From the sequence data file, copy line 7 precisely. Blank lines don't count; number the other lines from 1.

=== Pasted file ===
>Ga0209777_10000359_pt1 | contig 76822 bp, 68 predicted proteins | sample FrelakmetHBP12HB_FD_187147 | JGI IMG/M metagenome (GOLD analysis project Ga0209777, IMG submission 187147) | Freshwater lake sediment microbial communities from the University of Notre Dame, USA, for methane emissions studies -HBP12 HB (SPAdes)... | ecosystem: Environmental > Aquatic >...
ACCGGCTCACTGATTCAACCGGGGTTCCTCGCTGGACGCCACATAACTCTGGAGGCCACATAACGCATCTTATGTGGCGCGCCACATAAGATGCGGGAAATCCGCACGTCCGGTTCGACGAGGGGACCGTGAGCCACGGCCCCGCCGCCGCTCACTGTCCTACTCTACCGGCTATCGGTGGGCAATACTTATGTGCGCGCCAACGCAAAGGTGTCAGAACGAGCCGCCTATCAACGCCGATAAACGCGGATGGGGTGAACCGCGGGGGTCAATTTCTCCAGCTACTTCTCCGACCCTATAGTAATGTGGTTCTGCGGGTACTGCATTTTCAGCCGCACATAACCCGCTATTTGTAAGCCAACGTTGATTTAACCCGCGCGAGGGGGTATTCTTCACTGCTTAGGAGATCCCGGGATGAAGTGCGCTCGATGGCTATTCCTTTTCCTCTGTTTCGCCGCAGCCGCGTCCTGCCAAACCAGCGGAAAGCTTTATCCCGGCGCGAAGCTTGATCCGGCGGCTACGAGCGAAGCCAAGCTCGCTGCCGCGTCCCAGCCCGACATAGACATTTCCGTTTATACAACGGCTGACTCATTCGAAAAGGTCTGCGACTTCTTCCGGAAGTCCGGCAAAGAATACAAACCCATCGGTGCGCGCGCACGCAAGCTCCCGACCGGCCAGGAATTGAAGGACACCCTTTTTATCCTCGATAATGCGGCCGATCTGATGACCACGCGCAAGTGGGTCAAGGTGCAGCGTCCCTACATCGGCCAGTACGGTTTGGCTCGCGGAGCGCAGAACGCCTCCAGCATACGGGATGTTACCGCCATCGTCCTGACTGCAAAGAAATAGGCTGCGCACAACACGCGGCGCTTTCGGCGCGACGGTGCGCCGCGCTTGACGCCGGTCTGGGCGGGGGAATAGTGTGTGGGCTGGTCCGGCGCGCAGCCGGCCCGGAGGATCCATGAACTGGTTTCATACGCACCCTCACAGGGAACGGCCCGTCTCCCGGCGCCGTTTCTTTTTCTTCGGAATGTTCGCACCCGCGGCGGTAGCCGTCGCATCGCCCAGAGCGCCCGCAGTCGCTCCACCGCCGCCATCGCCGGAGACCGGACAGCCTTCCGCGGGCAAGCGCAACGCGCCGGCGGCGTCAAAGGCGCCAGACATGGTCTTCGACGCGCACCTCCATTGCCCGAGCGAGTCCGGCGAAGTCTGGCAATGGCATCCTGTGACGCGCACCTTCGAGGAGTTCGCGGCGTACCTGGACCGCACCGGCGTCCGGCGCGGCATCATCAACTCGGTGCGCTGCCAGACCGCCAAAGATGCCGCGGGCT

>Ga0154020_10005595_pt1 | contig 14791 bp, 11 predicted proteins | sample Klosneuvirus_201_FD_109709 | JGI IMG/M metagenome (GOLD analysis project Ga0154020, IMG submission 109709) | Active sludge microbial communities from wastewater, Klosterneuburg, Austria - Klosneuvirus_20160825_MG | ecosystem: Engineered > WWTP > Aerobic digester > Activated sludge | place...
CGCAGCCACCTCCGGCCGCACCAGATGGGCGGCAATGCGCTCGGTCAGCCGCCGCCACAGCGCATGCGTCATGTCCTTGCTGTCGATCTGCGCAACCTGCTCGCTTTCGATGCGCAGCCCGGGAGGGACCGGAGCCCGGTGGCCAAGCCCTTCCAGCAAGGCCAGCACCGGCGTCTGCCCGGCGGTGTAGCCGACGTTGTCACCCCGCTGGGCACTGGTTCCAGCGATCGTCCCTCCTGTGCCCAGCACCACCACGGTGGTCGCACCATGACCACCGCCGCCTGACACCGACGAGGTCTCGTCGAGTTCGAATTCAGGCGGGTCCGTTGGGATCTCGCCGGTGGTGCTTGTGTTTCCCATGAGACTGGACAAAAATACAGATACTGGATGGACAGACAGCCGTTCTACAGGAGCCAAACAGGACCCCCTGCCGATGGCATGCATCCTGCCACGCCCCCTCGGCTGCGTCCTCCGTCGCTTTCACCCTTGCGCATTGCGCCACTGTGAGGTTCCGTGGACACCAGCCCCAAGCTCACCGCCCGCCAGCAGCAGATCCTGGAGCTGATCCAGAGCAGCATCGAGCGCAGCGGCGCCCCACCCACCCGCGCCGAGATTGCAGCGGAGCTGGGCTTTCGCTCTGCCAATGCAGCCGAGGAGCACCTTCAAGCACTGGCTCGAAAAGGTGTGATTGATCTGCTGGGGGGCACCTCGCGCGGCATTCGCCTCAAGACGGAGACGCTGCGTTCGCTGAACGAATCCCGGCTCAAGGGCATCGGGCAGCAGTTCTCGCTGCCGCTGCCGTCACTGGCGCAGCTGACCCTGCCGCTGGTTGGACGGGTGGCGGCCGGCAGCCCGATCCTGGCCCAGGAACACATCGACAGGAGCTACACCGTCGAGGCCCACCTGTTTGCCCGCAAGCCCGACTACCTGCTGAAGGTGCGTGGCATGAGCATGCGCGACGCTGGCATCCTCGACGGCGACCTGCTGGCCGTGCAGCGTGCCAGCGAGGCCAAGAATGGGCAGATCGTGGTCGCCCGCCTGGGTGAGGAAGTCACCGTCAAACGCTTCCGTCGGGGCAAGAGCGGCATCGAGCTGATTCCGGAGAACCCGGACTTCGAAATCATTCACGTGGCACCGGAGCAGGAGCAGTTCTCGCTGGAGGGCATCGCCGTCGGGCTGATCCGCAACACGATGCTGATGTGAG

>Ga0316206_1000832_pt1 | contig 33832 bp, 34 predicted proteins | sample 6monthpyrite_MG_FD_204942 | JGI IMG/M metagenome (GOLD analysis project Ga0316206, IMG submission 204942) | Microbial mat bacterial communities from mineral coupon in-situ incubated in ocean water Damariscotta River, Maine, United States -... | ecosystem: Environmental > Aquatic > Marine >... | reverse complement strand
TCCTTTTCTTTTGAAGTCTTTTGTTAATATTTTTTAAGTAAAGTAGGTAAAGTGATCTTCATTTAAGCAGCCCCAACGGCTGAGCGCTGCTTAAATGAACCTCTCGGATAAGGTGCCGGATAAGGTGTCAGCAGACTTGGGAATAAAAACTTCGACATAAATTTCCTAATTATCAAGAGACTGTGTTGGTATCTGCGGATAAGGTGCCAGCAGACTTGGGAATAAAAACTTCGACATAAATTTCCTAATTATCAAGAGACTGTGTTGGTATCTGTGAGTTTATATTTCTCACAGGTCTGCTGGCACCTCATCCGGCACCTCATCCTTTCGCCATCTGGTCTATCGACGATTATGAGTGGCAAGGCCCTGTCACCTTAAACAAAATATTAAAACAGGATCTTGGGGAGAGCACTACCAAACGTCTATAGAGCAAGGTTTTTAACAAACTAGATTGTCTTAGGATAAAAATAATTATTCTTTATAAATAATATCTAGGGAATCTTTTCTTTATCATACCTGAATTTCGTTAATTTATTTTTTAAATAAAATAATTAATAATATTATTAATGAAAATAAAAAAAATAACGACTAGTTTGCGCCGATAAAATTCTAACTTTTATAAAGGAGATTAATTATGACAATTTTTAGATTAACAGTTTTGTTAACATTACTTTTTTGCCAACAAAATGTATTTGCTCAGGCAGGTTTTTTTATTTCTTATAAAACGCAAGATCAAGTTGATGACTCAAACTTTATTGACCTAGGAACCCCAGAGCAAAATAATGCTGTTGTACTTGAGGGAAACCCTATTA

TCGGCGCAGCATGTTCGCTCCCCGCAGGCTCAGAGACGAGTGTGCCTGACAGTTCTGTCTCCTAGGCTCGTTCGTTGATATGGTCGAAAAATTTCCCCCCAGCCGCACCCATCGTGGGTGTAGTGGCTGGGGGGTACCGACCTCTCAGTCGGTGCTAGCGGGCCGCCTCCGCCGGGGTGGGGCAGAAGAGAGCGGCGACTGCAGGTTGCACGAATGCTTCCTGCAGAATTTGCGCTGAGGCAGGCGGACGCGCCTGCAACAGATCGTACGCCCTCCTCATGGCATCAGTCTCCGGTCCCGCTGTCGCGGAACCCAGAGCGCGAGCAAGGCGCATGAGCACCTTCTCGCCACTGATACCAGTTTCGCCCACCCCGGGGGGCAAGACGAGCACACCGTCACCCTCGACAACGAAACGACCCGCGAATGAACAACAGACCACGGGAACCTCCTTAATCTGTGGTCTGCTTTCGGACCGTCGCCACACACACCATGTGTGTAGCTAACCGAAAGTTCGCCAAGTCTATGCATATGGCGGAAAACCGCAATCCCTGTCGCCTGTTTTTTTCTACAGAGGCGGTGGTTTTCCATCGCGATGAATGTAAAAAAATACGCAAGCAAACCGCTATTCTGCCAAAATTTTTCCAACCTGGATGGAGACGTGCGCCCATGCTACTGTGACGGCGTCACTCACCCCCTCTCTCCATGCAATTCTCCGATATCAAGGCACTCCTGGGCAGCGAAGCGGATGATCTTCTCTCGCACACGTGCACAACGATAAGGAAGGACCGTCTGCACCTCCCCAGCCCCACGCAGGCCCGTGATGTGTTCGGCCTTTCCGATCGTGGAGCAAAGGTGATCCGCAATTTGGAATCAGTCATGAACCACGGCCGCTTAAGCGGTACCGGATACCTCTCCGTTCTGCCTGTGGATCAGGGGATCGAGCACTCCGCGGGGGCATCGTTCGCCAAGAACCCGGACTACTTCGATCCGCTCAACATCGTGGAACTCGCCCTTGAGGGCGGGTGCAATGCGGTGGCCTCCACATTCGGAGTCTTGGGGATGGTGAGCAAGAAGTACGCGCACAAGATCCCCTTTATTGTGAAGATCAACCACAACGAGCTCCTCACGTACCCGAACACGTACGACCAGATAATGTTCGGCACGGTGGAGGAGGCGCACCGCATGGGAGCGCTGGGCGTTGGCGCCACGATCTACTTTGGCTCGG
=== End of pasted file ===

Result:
TCGGCGCAGCATGTTCGCTCCCCGCAGGCTCAGAGACGAGTGTGCCTGACAGTTCTGTCTCCTAGGCTCGTTCGTTGATATGGTCGAAAAATTTCCCCCCAGCCGCACCCATCGTGGGTGTAGTGGCTGGGGGGTACCGACCTCTCAGTCGGTGCTAGCGGGCCGCCTCCGCCGGGGTGGGGCAGAAGAGAGCGGCGACTGCAGGTTGCACGAATGCTTCCTGCAGAATTTGCGCTGAGGCAGGCGGACGCGCCTGCAACAGATCGTACGCCCTCCTCATGGCATCAGTCTCCGGTCCCGCTGTCGCGGAACCCAGAGCGCGAGCAAGGCGCATGAGCACCTTCTCGCCACTGATACCAGTTTCGCCCACCCCGGGGGGCAAGACGAGCACACCGTCACCCTCGACAACGAAACGACCCGCGAATGAACAACAGACCACGGGAACCTCCTTAATCTGTGGTCTGCTTTCGGACCGTCGCCACACACACCATGTGTGTAGCTAACCGAAAGTTCGCCAAGTCTATGCATATGGCGGAAAACCGCAATCCCTGTCGCCTGTTTTTTTCTACAGAGGCGGTGGTTTTCCATCGCGATGAATGTAAAAAAATACGCAAGCAAACCGCTATTCTGCCAAAATTTTTCCAACCTGGATGGAGACGTGCGCCCATGCTACTGTGACGGCGTCACTCACCCCCTCTCTCCATGCAATTCTCCGATATCAAGGCACTCCTGGGCAGCGAAGCGGATGATCTTCTCTCGCACACGTGCACAACGATAAGGAAGGACCGTCTGCACCTCCCCAGCCCCACGCAGGCCCGTGATGTGTTCGGCCTTTCCGATCGTGGAGCAAAGGTGATCCGCAATTTGGAATCAGTCATGAACCACGGCCGCTTAAGCGGTACCGGATACCTCTCCGTTCTGCCTGTGGATCAGGGGATCGAGCACTCCGCGGGGGCATCGTTCGCCAAGAACCCGGACTACTTCGATCCGCTCAACATCGTGGAACTCGCCCTTGAGGGCGGGTGCAATGCGGTGGCCTCCACATTCGGAGTCTTGGGGATGGTGAGCAAGAAGTACGCGCACAAGATCCCCTTTATTGTGAAGATCAACCACAACGAGCTCCTCACGTACCCGAACACGTACGACCAGATAATGTTCGGCACGGTGGAGGAGGCGCACCGCATGGGAGCGCTGGGCGTTGGCGCCACGATCTACTTTGGCTCGG